Stories Everywhere

Matt de la Peña writes stories for a living. The tale of how he became a celebrated and award-winning author is one he never imagined.

“When I was young, I wasn’t a big reader,” he told Lower Schoolers during a special virtual gathering on Wednesday, October 27. “I used to think that the only kid in my class who is going to go on and do something really interesting with their life is the kid who gets the best score on the spelling tests or who got As on every math test.”

That’s not the case. De la Peña is the author of seven young adult novels and five picture books, including Mexican WhiteBoy and Last Stop on Market Street. As part of Sidwell Friends School’s celebration of Hispanic Heritage Month, he joined each division for a talk and then met with the community at large the evening of October 27.

When he met with the Upper Schoolers on Monday, October 25, he spoke about how as a child he rarely left his insular community, where he knew no one who had gone to college except his teachers. He was awarded a basketball scholarship to the University of the Pacific, where a new world opened up. He spoke of how exceeding his parents’ “low expectations” of him—his father had to drop out of high school, and his mother’s education ended with her high school diploma—gave him some liberties that students who were from backgrounds where college was expected didn’t enjoy. Through less pressure, he found more freedom.

When he spoke to the Middle School, he discussed how the broadening of literature at the college level was a revelation. “The books we had to read in high school and middle school were so foreign to me,” he said. “I value those books now, but when I was an inexperienced reader, it was hard for me to connect.”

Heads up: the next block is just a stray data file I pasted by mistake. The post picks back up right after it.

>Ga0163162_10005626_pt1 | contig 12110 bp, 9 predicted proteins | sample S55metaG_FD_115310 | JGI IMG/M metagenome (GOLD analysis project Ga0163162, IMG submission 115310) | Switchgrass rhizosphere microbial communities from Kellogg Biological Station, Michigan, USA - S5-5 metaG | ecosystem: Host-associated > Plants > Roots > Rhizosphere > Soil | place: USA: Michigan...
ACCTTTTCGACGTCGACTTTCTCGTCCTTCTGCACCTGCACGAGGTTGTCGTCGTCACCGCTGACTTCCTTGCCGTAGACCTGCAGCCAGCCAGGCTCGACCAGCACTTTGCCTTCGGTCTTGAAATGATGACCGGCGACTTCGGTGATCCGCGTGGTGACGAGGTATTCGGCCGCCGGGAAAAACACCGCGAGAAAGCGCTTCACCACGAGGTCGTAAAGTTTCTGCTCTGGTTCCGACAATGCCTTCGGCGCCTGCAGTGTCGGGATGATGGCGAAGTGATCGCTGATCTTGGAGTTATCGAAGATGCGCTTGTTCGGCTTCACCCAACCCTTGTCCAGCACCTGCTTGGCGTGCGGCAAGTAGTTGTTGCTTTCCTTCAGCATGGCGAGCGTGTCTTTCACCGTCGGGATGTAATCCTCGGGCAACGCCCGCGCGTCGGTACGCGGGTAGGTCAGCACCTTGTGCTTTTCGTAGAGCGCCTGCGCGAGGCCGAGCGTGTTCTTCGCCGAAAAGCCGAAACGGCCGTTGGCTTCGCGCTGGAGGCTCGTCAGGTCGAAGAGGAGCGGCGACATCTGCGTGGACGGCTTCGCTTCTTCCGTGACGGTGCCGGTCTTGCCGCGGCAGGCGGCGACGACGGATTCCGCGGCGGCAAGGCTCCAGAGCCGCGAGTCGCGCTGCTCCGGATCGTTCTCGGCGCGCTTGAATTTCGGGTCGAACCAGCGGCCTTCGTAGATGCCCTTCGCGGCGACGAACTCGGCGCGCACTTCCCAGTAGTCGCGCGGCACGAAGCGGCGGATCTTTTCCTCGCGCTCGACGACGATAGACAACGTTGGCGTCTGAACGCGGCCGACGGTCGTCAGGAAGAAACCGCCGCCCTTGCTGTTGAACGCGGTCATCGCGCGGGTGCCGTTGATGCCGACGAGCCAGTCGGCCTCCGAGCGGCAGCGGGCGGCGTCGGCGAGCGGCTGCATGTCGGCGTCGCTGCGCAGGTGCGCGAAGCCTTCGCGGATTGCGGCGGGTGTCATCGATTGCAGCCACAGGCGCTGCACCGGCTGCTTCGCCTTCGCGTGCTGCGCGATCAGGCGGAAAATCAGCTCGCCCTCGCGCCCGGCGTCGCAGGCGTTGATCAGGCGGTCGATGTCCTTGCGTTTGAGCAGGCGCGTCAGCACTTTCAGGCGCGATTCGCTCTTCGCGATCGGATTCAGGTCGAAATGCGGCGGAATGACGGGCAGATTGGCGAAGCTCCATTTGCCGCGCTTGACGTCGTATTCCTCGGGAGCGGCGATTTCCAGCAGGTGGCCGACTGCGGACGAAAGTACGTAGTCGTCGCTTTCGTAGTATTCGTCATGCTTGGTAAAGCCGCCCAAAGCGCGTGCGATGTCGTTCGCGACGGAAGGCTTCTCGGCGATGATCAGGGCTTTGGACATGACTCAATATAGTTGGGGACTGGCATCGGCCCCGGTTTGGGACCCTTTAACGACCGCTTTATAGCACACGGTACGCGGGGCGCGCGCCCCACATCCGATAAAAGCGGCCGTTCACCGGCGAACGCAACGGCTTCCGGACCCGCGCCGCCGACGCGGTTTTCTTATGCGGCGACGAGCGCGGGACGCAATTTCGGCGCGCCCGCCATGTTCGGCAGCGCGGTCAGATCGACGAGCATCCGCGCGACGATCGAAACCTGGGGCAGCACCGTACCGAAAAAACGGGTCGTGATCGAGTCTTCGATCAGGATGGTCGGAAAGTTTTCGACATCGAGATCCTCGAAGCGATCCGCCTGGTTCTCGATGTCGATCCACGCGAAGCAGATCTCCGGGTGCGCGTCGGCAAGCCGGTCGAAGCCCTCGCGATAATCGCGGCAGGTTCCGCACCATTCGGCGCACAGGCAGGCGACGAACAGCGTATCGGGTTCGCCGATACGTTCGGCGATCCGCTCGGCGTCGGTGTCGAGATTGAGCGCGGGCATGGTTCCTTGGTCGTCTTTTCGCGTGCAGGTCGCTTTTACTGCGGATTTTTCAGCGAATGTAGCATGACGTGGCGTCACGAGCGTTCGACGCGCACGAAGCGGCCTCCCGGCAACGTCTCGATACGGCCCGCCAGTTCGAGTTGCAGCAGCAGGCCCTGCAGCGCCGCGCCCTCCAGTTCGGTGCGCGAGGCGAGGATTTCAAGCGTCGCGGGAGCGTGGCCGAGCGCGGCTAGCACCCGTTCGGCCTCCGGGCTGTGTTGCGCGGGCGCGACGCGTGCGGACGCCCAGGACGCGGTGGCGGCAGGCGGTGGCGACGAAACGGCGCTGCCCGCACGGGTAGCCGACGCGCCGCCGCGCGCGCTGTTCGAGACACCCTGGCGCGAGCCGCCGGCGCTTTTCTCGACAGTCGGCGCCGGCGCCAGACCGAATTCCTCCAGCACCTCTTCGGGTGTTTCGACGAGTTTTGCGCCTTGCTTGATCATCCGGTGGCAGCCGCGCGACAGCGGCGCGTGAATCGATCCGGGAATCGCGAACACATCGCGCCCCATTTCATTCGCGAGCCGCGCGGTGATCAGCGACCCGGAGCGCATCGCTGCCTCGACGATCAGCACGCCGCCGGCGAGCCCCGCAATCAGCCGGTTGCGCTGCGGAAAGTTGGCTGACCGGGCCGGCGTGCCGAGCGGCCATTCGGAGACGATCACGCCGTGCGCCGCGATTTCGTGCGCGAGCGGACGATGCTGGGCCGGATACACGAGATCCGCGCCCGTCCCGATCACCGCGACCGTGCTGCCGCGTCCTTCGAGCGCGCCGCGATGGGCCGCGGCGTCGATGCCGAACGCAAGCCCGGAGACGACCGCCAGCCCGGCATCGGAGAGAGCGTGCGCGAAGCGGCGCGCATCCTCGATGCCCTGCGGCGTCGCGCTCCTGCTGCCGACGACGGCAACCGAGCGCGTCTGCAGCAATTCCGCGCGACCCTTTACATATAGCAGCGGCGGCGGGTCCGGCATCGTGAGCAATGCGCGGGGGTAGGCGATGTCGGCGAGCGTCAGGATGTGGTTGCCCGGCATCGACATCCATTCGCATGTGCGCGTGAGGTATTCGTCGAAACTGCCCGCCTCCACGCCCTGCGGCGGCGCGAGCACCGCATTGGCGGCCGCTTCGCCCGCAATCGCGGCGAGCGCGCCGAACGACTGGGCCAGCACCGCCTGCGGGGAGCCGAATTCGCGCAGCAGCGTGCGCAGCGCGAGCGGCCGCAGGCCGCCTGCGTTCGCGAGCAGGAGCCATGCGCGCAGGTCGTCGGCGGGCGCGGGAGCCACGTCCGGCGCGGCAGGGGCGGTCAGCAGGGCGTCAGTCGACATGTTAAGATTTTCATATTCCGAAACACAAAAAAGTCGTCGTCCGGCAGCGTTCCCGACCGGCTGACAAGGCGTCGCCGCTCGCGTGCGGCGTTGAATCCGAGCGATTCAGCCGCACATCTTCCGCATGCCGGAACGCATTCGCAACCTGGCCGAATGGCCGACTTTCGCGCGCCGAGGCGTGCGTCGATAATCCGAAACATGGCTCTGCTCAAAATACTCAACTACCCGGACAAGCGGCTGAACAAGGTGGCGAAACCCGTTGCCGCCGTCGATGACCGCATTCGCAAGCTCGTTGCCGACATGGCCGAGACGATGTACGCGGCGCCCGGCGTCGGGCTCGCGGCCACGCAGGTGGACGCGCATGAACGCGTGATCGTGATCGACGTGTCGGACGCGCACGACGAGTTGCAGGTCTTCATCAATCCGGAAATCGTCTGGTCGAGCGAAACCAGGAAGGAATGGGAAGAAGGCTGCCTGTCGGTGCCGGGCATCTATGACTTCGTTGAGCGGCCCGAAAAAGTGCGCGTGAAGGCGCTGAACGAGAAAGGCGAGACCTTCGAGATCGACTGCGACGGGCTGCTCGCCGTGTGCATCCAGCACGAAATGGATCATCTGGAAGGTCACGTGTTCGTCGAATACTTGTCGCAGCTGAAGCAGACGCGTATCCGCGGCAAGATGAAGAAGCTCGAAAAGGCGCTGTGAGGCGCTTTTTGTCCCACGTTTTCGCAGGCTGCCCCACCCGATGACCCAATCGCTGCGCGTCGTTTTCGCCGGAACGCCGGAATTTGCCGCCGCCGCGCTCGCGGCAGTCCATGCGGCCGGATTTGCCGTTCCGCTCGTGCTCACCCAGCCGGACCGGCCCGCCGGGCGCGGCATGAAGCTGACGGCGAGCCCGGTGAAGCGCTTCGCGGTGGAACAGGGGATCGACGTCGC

That changed when he read Sandra Cisneros’s The House on Mango Street in college. “It felt like the author was writing about my neighborhood,” he said. “I started to wonder if I could do it, too, so that some young person out there would feel that I was writing about their neighborhood.” Consequently, many of his books are about multiracial protagonists, nontraditional families, and immigration (his latest, Superman: Dawnbreaker, which deals with Clark Kent as a teenager, is about “Superman—the ultimate immigrant,” he said).

To the Lower School, de la Peña spoke about the influence of his parents, especially about how his mother influenced and encouraged him.

“If you have someone who looks at you like my mom did, like you could be somebody, then you are so wealthy,” he said. “I’ve tried to put that same idea into my books. I hope my books are looking at readers the same way my mom looked at me.”

During the evening all-community event, de la Peña spoke on the importance of bringing less judgement into relationships with children and allowing them to see the world from their own perspective.

“One term that Matt used that resonated with me as a teacher was ‘pedagogical humility,’ meaning that as teachers, we often don’t see the payoff,” said history teacher and Supervía Endowed Faculty Chair for Spanish and Latin American Studies Silvana Niazi, who moderated the event. “He explained that as teachers, we plant the seed, but often, the fruit of that seed does not come about until well beyond a student’s time with us. Matt’s honesty about the ways in which one teacher’s words reminded him to believe in himself as an able writer moved me to think about the role of hope and patience in our work as teachers.”

“No one is born a writer,” de la Peña told students. “There are people who see the world slightly slanted, and those people often make good writers. If you speak less and listen more, you’ll see there are stories all around you.”

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Stories Everywhere

The award-winning author Matt de la Peña visited with each School division and the community at large to talk about finding himself in books, the freedom of low expectations, and how writers are made, not born.